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ST Dupont Orpheo/Olympio Sterling Silver


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4 replies to this topic

#1 purpledog

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Posted 22 June 2008 - 05:48

Appearance and Finish 4.50/5.00

This pen measures 14.3 cm capped. The pen is in sterling silver with black stripes which I believe are lacquered. On the top of the cap, it is engraved in small prints “925 LAQUE DE CHINE” and with a left logo next to the prints. The detailing on the pen is perfect, every black lacquered strip is applied in perfection. The pen cap slides in snugly and caps with that distinctive snapping sound. Being of sterling silver, there are micro-scratches when viewed under bright fluorescent light and a few spots of dark tarnish, which, in my opinion, add to the pen’s character.

Design, Size, and Weight 4.50/5.00

My first impression was that the pen was a bit too ‘futuristic’ for my liking. It reminds me of some character in the Star Wars movies. To be honest, I have plans to sell it (I got it as a pair of Orpheos; the other the large black version with gold trim and section). After having it for a few days, I changed my mind. Maybe it has to do with my liking for sterling silver pens. I am alright with the size, though I wish it could be larger in terms of length and diameter. The weight is heavier than a Legacy. But I am a sucker for big and heavy pens, so the weight is not an issue for me. I use all my pens unposted, and the weight is about right for me.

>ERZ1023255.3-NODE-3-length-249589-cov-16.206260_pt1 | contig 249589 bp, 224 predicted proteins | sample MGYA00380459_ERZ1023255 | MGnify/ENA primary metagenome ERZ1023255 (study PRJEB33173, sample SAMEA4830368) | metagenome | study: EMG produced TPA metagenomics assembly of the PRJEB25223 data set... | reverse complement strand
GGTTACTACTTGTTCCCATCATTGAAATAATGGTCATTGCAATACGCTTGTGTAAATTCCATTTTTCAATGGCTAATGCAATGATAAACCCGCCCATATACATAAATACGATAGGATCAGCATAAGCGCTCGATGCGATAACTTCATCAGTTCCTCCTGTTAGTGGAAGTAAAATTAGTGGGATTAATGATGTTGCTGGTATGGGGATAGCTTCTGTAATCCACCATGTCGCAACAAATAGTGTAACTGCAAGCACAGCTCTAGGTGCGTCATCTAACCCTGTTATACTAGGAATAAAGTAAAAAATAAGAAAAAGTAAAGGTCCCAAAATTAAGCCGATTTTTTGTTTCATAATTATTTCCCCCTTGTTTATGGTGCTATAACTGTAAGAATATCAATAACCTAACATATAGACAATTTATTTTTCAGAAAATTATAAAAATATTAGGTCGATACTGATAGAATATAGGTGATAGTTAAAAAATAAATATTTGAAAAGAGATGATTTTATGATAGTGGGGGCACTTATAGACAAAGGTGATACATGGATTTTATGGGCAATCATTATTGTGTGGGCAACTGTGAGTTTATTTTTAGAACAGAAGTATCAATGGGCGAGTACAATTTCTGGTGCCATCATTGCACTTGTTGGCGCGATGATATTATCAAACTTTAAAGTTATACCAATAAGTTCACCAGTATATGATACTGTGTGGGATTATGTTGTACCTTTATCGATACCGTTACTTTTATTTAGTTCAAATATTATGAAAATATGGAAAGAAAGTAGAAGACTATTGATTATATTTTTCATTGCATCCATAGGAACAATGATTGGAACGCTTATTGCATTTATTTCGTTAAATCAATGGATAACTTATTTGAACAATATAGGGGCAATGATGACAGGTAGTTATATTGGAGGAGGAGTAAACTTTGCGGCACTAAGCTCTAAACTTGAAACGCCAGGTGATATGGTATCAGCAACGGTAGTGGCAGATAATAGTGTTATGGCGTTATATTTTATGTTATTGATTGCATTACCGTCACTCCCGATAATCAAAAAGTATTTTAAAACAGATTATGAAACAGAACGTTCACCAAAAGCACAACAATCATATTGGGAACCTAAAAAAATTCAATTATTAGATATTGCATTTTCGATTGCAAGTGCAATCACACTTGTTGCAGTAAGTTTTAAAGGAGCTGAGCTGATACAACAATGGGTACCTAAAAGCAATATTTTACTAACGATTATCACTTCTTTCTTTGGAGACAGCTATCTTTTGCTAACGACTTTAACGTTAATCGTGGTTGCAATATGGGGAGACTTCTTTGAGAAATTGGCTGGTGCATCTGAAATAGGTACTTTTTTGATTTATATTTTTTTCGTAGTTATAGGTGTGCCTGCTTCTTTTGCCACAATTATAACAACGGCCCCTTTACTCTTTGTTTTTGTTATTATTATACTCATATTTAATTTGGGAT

Nib Design and Performance 4.75/5.00

I am a bit lukewarm to the nib design as the nib looks a bit ‘thin’ and plain. The nib is a 18k medium. But the performance is top notched. It is a smooth, wet writer which writes a true medium line. I have a strange way of determining on the smoothness of a nib. I would glide my pen across a page sideways, in big up-down strokes and in circles. It is like pressing the accelerator hard when testing a car. Most pens would give that occasional ‘scratchiness’ when gliding over certain stretches, but this pen doesn’t give that feeling. It is smoothness all the way. I am more of a fine nib user, but because of my experience with this wonderful medium nib, I might be willing to try more medium nibs in future. The nib is on the stiff side.

Filling System 5.00/5.00

The pen uses an ink converter. Personally, I have no preference over the types of filling system. My priority for a good filling system is ease of use, and lack of need for maintenance (like sac replacement etc). Ink storage is not an issue to me.

Value 4.25/5.00

I bought this together with the large-sized black lacquered Orpheo, both for $475 including shipping. So if I were to proportion the cost for this sterling silver pen, I would say it is about $250. Both pens did not come with the original boxes. But I think it is still good value, considering the excellent condition of the pen. Peninasia sells the same pen for about $900, although I am not sure if the pen sizes are identical.

Conclusions 23.00/25.00